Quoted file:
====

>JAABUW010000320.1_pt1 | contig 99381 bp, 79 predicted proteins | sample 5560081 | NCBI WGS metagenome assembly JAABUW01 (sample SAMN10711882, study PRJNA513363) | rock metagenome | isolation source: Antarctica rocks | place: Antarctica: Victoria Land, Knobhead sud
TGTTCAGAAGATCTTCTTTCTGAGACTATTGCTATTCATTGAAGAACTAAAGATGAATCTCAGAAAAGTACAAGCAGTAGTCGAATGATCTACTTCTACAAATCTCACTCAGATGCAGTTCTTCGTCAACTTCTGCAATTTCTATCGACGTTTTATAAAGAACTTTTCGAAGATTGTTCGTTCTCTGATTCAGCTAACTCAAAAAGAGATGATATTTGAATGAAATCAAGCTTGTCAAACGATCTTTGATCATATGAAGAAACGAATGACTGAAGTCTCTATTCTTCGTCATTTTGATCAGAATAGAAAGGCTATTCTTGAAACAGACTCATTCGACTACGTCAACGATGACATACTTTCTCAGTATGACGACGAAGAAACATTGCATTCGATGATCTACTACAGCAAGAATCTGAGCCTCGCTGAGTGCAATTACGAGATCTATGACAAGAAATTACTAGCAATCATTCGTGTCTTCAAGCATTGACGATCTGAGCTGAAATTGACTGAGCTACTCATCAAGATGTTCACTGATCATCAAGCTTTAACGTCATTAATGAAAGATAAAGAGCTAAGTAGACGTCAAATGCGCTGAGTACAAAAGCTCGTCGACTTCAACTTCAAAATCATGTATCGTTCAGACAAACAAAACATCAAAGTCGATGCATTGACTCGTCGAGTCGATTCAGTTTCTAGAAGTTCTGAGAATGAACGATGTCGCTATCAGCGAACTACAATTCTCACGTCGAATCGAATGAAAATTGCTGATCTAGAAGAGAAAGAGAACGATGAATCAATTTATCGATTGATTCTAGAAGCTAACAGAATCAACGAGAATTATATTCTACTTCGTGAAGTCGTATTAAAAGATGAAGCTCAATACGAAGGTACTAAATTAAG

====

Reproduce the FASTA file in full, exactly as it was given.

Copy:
>JAABUW010000320.1_pt1 | contig 99381 bp, 79 predicted proteins | sample 5560081 | NCBI WGS metagenome assembly JAABUW01 (sample SAMN10711882, study PRJNA513363) | rock metagenome | isolation source: Antarctica rocks | place: Antarctica: Victoria Land, Knobhead sud
TGTTCAGAAGATCTTCTTTCTGAGACTATTGCTATTCATTGAAGAACTAAAGATGAATCTCAGAAAAGTACAAGCAGTAGTCGAATGATCTACTTCTACAAATCTCACTCAGATGCAGTTCTTCGTCAACTTCTGCAATTTCTATCGACGTTTTATAAAGAACTTTTCGAAGATTGTTCGTTCTCTGATTCAGCTAACTCAAAAAGAGATGATATTTGAATGAAATCAAGCTTGTCAAACGATCTTTGATCATATGAAGAAACGAATGACTGAAGTCTCTATTCTTCGTCATTTTGATCAGAATAGAAAGGCTATTCTTGAAACAGACTCATTCGACTACGTCAACGATGACATACTTTCTCAGTATGACGACGAAGAAACATTGCATTCGATGATCTACTACAGCAAGAATCTGAGCCTCGCTGAGTGCAATTACGAGATCTATGACAAGAAATTACTAGCAATCATTCGTGTCTTCAAGCATTGACGATCTGAGCTGAAATTGACTGAGCTACTCATCAAGATGTTCACTGATCATCAAGCTTTAACGTCATTAATGAAAGATAAAGAGCTAAGTAGACGTCAAATGCGCTGAGTACAAAAGCTCGTCGACTTCAACTTCAAAATCATGTATCGTTCAGACAAACAAAACATCAAAGTCGATGCATTGACTCGTCGAGTCGATTCAGTTTCTAGAAGTTCTGAGAATGAACGATGTCGCTATCAGCGAACTACAATTCTCACGTCGAATCGAATGAAAATTGCTGATCTAGAAGAGAAAGAGAACGATGAATCAATTTATCGATTGATTCTAGAAGCTAACAGAATCAACGAGAATTATATTCTACTTCGTGAAGTCGTATTAAAAGATGAAGCTCAATACGAAGGTACTAAATTAAG